Monday, June 24, 2024
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Keep those trees under control

We had the arborists visit this week.

We had a slight problem with one of the gardens along the edge of the driveway. A few of the trees had grown a little more than I had anticipated and were starting to wend their way through the power and telephone wires.

I hadn’t noticed it happening until I did some work on the boundary fence, and happened to glance up and saw, much to my surprise, that one of the wires had started to fray, and a few strands had broken.

As I am sure most homeowners know, it is our responsibility to ensure that trees and shrubs do not interfere with utility services. It is also imperative that properly qualified and certified arborists deal with the matter.

It took a little bit of telephone work, and a lot of running around to get someone to come and fix the broken wire, but once the proper line of authority was established, the local service provider was here within hours and took care of the problem promptly.

We needed to have five trees removed – a large purple akeake, an overgrown pieris, a very chunky michelia, a poorly performing camellia and a tall lancewood hybrid that had passed through the gangly stage and was making a strong head of foliage.

Of the five, I had planted three soon after arriving here – the pieris, the camellia and the Michelia.

The purple akeake was here when we first bought the property and was quite large even then. In the manner of these things, it had grown a lot since then and the wires were passing through the branches in a dangerous manner.

Although most New Zealanders would consider akeake, Dodnaea viscosa, a native plant, it is in fact widely distributed tree that originated in Australia but has spread over much of the world.

Māori used it a lot for axe handles and walking sticks because the wood is the hardest of all native plants – the name “akeake” literally means forever.

Overseas this plant is usually known as “hop bush” because its flowers resemble hops, being a winged capsule. This is presumably how it came to be so readily dispersed throughout the world – it is one of the most “greatest transoceanic dispersers”, found on all continents except Antarctica.

I was very surprised to see it growing in the botanical garden of the Arizona-Sonora Desert Museum in Arizona a few years ago. It was the green form, covered with lighter-coloured seeds, and it very much reminded me of home.

Although we think of akeake as being very hardy, it is a little sensitive to frost. I recall coming to work one day in the garden centre and finding a new delivery of purple akeake had all been hit by an overnight freeze. These were quite soft plants, having been well fertilised to make them grow fast, and they had not been hardened off at all. In the garden, established plants should be fine in any frosts we get.

Akeake are often used for shelter and hedging, and they can cope with quite dry and exposed sites. They do not tolerate shade, however, and will not grow under those conditions.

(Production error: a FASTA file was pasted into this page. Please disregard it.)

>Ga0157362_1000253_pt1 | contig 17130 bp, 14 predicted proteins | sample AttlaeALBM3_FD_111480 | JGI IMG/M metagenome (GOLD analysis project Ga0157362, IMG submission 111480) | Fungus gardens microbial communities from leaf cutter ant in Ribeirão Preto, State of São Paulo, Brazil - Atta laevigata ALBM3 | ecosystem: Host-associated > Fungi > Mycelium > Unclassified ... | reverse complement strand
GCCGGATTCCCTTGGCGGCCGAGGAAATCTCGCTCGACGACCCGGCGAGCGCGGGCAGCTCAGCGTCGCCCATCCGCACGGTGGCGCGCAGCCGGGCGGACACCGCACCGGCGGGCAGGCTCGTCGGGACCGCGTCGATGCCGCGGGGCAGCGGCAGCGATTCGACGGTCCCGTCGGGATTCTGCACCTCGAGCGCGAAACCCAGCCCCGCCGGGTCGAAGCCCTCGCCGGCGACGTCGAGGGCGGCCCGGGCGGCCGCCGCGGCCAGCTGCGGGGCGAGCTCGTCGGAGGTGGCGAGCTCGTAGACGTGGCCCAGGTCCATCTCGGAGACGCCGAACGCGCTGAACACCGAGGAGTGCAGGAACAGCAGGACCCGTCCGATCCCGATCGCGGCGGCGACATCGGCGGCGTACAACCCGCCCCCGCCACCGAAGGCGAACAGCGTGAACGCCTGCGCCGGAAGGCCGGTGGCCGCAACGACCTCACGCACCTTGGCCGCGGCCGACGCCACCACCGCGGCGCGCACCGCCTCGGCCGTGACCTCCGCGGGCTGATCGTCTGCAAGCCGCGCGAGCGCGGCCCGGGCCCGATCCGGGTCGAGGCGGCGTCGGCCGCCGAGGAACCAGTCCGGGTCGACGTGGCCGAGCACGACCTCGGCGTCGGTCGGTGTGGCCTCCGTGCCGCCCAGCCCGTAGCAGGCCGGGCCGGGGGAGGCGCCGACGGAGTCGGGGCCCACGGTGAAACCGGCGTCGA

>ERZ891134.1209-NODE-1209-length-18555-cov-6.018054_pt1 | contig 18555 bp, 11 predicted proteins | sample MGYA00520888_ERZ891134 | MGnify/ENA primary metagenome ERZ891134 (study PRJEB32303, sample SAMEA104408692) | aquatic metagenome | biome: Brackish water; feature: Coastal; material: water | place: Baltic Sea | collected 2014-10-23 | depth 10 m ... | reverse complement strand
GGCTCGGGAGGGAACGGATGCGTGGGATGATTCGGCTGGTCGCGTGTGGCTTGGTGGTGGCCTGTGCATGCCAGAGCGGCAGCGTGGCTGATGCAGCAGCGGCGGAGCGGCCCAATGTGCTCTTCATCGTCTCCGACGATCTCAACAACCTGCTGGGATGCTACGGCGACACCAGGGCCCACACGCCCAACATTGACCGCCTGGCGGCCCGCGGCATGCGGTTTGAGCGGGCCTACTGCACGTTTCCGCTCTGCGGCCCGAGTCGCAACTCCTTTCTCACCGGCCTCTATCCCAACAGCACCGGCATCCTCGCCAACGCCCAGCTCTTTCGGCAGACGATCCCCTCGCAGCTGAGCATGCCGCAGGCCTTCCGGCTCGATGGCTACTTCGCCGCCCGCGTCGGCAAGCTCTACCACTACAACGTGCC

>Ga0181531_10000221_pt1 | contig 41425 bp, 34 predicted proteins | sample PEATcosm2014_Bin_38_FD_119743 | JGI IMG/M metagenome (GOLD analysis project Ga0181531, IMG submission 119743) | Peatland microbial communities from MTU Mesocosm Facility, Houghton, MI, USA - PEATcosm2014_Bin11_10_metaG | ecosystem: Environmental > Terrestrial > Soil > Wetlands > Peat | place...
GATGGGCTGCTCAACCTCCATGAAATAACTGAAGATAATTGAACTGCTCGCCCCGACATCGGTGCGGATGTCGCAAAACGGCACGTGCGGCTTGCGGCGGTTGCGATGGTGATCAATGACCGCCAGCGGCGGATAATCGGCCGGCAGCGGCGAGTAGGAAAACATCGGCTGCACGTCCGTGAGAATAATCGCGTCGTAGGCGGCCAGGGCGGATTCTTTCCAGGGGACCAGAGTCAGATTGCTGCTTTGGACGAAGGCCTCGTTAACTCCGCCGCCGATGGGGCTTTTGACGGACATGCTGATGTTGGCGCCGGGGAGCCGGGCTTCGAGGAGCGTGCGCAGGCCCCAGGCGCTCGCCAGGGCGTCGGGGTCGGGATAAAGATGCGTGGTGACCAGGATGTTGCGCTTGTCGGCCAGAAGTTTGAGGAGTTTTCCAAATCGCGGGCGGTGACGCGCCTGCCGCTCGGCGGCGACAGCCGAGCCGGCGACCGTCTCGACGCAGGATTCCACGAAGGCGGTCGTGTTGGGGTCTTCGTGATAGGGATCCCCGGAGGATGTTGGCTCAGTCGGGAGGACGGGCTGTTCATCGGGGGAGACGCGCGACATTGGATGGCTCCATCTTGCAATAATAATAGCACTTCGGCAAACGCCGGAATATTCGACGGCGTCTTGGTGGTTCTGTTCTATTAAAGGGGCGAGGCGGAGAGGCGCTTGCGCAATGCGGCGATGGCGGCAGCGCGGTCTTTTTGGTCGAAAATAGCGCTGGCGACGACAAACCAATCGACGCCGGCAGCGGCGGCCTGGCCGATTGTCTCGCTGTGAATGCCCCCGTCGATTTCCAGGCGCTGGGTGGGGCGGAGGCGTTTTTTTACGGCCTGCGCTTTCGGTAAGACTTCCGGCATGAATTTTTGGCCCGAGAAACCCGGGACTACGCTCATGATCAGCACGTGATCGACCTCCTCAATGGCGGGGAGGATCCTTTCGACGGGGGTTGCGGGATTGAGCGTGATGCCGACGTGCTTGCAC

Interestingly, the purple form does seem to have originated in New Zealand. Apparently, the first now specimen was found on the banks of the Waiau River in Marlborough and was taken into a garden there, where a nursery owner noticed it growing. Fortunately, it seems to come almost 100 per cent true from seed, so it was quickly spread around the motu as a welcome addition to the range of native shrubs.

The other unplanted tree in the garden was a seedling lancewood hybrid. We get quite a few of these popping up in the garden, as some of the neighbours have some of the decorative members of the Pseudopanax genus in their gardens, and they seem to cross with lancewoods with great enthusiasm.

There is something inherently appealing about the way these plants mainly grow, with the upright lance-like main stem shooting upward with the spike-shaped leathery leaves handing almost vertically from the stem. I always forget that these trees will eventually form a thicket of foliage when they mature, and that they will also grow to three or so metres. This is the third one of these I have let grow too big, then had to call out the chainsaw and the arborists to remove.

There are other self-sown plants growing in the area. There is a large wisteria, which I have let grow along the fenceline; there are very many ivy plants which I pull out as soon as I recognise them, there were one or two small Pseudopanax, which I removed, and there is a small yew tree.

Someone near us obviously has a mature yew, as we get seedlings appearing quite often, and I see other trees that have been let grow in neighbours’ gardens. The one growing in the garden is different. It is about 1.5 metres high and is completely fastigiate, about a 5cm circumference. I’ll let it grow and see what happens, then [no doubt] in a few years, I’ll call out the arborists again.

Roger Parker
Roger Parker
Roger Parker is the Times-Age news director. In the Venn-diagram of his two great loves, news and sport, sports news is the sweet spot.

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